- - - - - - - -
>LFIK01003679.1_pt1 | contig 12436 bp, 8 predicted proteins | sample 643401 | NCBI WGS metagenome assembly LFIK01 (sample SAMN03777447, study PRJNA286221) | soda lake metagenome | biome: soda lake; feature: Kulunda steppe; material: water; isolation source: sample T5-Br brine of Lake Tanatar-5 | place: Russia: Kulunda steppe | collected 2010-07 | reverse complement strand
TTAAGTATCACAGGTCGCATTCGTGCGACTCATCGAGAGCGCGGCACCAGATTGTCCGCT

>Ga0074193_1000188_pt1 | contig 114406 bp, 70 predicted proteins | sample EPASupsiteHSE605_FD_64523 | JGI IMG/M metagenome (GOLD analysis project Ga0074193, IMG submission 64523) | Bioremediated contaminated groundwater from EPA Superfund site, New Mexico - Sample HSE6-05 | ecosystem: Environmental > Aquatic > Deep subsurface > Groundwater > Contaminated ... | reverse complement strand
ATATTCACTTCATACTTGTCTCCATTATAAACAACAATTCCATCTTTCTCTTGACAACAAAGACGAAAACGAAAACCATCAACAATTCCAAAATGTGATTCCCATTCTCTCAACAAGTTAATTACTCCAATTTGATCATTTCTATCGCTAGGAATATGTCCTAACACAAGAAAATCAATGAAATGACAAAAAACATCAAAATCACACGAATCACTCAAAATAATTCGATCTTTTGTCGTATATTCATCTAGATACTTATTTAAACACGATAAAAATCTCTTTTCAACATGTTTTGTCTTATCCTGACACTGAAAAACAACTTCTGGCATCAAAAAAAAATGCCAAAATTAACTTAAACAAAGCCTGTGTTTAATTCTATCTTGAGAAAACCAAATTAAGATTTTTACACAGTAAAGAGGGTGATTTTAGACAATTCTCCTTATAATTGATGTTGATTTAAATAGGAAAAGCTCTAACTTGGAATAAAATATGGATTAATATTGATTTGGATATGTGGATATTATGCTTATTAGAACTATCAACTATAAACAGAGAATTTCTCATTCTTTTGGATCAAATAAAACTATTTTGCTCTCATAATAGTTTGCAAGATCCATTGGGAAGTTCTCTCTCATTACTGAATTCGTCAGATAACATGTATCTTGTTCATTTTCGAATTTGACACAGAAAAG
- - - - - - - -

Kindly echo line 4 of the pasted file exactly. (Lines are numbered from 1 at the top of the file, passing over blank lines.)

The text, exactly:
ATATTCACTTCATACTTGTCTCCATTATAAACAACAATTCCATCTTTCTCTTGACAACAAAGACGAAAACGAAAACCATCAACAATTCCAAAATGTGATTCCCATTCTCTCAACAAGTTAATTACTCCAATTTGATCATTTCTATCGCTAGGAATATGTCCTAACACAAGAAAATCAATGAAATGACAAAAAACATCAAAATCACACGAATCACTCAAAATAATTCGATCTTTTGTCGTATATTCATCTAGATACTTATTTAAACACGATAAAAATCTCTTTTCAACATGTTTTGTCTTATCCTGACACTGAAAAACAACTTCTGGCATCAAAAAAAAATGCCAAAATTAACTTAAACAAAGCCTGTGTTTAATTCTATCTTGAGAAAACCAAATTAAGATTTTTACACAGTAAAGAGGGTGATTTTAGACAATTCTCCTTATAATTGATGTTGATTTAAATAGGAAAAGCTCTAACTTGGAATAAAATATGGATTAATATTGATTTGGATATGTGGATATTATGCTTATTAGAACTATCAACTATAAACAGAGAATTTCTCATTCTTTTGGATCAAATAAAACTATTTTGCTCTCATAATAGTTTGCAAGATCCATTGGGAAGTTCTCTCTCATTACTGAATTCGTCAGATAACATGTATCTTGTTCATTTTCGAATTTGACACAGAAAAG